Category:
Yesterday's Tomorrows

June 10, 2016

Our American Crossroads



The weird part of this documentary is the puppet diorama and its turntables. A strange form of presentation.

Of course, this documentary also represents about the first two-thirds of the famous poster by Robert Crumb.


image

Posted By: Paul - Fri Jun 10, 2016 - Comments (3)
Category: Futurism, Comics, Documentaries, 1960's, Cars, Yesterday's Tomorrows

January 21, 2016

January 1, 2016

Predictions for 2016 from 1966

In 1966, Margaret Thorne, a member of the Junior Historian Club of Woodrow Wilson High School in Beckley, West Virginia, published some predictions for the year 2016 in her local paper. Here's what she envisioned for the year we've now arrived at:

The growth of suburbia: "the only land untouched by suburbia will be the national and state parks and forests, that our ancestors were foresighted enough to conserve and a few farms of enormous size in the midwest."

Work: "the vast majority of the people will be seated in front of man's ingenious invention, the computer."

Food: "People will take a pill for breakfast that will supply them with needed nourishment. Algae, a very simple plant, which can be grown in great vats and will multiply rapidly, can be made into very appetizing morsels."

Fuel: "More sources of fuels must be found and methods for bringing the natural resources to the surface. Someone must find ways to captivate the sun's radiation and make it work for us. The sun will need to be our major fuel in the years to come."

Water: "Our water supply will need to be taken from the seas as our lands get drier and drier."

Not bad, all in all. The food-in-pills and ubiquitous spread of suburbia were misses. But she scored on the increasing importance of computers, and she kind of anticipated the development of fracking and growth of solar technology, as well as the water scarcity (which is certainly true here in California).

The Raleigh Register — Apr 25, 1966

Posted By: Alex - Fri Jan 01, 2016 - Comments (5)
Category: Predictions, Yesterday's Tomorrows, 1960's

September 25, 2015

The Stout Scarab


The 1936 Stout Scarab is referred to by some as the first minivan. Its definitely one cool car!

Posted By: patty - Fri Sep 25, 2015 - Comments (4)
Category: Design and Designers, 1930's, Cars, Yesterday's Tomorrows

September 4, 2015

The Continental-2 Stereo Round Jukebox

image



One sold for $2800.00 recently on eBay.

Posted By: Paul - Fri Sep 04, 2015 - Comments (1)
Category: Space-age Bachelor Pad & Exotic, 1960's, Yesterday's Tomorrows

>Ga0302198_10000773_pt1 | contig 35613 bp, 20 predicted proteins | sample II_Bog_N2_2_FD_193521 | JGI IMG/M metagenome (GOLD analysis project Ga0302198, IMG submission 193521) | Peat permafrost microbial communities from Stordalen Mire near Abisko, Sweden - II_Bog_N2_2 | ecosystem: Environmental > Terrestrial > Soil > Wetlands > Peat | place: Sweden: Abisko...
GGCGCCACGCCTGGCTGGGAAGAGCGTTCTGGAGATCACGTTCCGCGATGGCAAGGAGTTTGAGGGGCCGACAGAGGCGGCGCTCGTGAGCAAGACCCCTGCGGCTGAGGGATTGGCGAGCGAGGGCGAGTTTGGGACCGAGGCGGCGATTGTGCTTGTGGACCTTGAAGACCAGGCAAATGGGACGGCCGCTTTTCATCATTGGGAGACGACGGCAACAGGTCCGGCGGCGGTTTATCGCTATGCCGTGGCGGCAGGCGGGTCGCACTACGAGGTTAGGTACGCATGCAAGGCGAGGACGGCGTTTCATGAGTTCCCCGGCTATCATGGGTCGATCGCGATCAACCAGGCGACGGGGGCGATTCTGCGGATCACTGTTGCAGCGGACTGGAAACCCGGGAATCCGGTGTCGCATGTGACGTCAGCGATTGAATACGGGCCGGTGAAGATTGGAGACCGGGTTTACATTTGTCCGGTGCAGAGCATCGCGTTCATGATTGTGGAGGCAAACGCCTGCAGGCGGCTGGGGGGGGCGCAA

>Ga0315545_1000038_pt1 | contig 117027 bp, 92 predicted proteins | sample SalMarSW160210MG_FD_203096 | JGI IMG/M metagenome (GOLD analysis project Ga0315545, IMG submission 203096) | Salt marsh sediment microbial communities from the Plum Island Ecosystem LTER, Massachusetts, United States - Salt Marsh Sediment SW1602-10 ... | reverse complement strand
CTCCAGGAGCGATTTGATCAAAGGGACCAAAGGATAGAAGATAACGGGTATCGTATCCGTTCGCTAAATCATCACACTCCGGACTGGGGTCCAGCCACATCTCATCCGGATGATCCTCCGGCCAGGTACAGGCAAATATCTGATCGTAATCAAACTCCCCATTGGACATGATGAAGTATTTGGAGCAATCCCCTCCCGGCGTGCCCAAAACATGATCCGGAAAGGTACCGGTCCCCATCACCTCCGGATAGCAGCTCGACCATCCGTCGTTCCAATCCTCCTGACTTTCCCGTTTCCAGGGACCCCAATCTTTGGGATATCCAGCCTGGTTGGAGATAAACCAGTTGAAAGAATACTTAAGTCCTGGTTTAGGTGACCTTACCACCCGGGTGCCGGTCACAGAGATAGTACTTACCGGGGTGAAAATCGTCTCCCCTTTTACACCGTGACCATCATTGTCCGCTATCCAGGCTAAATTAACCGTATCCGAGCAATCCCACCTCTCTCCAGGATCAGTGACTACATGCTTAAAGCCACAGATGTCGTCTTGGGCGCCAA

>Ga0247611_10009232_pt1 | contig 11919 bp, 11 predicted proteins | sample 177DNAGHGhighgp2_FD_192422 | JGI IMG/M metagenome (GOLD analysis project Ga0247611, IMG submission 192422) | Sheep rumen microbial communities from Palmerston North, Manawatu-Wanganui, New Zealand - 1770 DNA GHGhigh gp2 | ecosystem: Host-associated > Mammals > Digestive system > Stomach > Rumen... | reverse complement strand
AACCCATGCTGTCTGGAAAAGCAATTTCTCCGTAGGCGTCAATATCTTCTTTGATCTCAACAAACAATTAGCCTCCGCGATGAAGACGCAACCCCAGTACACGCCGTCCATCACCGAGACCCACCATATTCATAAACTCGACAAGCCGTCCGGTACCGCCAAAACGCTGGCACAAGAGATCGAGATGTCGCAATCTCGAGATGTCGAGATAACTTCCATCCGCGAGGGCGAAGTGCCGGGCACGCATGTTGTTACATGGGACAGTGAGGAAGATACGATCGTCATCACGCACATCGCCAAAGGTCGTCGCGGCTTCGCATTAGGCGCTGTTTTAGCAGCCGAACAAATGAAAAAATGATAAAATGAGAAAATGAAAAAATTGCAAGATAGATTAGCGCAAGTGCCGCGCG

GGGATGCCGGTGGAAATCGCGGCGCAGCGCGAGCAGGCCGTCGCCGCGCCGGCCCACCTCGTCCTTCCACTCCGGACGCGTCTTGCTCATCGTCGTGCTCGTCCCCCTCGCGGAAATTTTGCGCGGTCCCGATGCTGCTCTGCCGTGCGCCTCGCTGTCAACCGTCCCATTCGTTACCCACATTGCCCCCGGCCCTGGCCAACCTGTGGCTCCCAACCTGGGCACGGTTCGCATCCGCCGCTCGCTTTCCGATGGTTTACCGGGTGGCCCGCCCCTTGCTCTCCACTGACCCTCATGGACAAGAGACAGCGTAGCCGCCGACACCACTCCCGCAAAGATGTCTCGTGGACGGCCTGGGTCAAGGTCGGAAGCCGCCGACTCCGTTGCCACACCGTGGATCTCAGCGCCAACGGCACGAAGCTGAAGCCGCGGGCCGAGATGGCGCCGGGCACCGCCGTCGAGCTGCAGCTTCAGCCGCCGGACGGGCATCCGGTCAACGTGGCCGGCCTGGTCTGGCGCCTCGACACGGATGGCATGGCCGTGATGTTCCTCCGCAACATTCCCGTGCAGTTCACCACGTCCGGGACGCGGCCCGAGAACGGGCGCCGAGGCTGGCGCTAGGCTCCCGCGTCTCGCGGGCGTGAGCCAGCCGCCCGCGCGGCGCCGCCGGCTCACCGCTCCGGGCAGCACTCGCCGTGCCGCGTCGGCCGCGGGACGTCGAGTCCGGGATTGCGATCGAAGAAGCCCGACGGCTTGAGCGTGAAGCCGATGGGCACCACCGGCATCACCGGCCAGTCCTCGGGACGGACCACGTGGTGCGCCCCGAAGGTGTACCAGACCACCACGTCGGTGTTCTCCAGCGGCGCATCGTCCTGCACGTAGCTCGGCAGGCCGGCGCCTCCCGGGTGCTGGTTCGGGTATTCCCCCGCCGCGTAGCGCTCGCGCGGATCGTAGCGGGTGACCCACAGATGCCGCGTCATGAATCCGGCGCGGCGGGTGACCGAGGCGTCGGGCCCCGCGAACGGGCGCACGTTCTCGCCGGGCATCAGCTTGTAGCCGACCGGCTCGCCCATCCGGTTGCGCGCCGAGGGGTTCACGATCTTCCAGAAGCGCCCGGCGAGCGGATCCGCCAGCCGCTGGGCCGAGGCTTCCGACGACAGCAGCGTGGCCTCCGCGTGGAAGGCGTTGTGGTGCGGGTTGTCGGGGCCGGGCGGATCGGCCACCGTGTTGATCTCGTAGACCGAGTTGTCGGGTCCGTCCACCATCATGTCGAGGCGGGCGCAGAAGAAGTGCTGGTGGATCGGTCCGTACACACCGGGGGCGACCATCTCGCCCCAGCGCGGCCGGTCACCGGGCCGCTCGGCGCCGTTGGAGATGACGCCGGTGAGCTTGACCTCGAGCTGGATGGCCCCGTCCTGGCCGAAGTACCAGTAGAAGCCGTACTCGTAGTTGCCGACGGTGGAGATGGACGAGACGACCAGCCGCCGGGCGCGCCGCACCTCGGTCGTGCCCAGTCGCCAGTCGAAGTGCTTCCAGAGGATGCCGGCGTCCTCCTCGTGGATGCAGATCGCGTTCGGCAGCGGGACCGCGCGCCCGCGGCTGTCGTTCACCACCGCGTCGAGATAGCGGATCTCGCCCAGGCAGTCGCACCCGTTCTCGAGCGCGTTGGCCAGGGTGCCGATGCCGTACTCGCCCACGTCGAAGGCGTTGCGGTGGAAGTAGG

April 30, 2015

Tomorrow:  Television!

Posted By: Paul - Thu Apr 30, 2015 - Comments (4)
Category: Technology, Television, 1940's, Yesterday's Tomorrows

December 1, 2014

Mystery Illustration 3

image

This "futuristic" plane was:

1) conceived in the 1920s to occur in the 1940s

2) conceived in the 1930s to occur in the 1950s

3) conceived in the 1940s to occur in the 1970s

4) conceived in the 1950s to occur in the 1980s

The answer is here.

Posted By: Paul - Mon Dec 01, 2014 - Comments (7)
Category: Futurism, Air Travel and Airlines, Yesterday's Tomorrows

August 9, 2014

The Car of 1980

This is what Jack Charipar, director of Plymouth's product-planning team, imagined in 1961 that cars would look like in 1980. Source: Newsweek - Jan 23, 1961.

Posted By: Alex - Sat Aug 09, 2014 - Comments (7)
Category: 1960's, Cars, Yesterday's Tomorrows

July 13, 2014

Driverless Cars of Yesteryear

image

Why can't Google do a fun ad like this for their robot cars?

Original ad here.

Posted By: Paul - Sun Jul 13, 2014 - Comments (5)
Category: AI, Robots and Other Automatons, 1950's, Cars, Yesterday's Tomorrows

February 2, 2014

Ghia Jet Turbine Car



Now we know where the sound of the 1966 Batmobile came from.

Be sure to watch until they open the hood.

Details here.

Posted By: Paul - Sun Feb 02, 2014 - Comments (7)
Category: 1950's, Cars, Yesterday's Tomorrows

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Who We Are
Alex Boese
Alex is the creator and curator of the Museum of Hoaxes. He's also the author of various weird, non-fiction books such as Elephants on Acid.

Paul Di Filippo
Paul has been paid to put weird ideas into fictional form for over thirty years, in his career as a noted science fiction writer. He has recently begun blogging on many curious topics with three fellow writers at The Inferior 4+1.

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Chuck is the purveyor of News of the Weird, the syndicated column which for decades has set the gold-standard for reporting on oddities and the bizarre.

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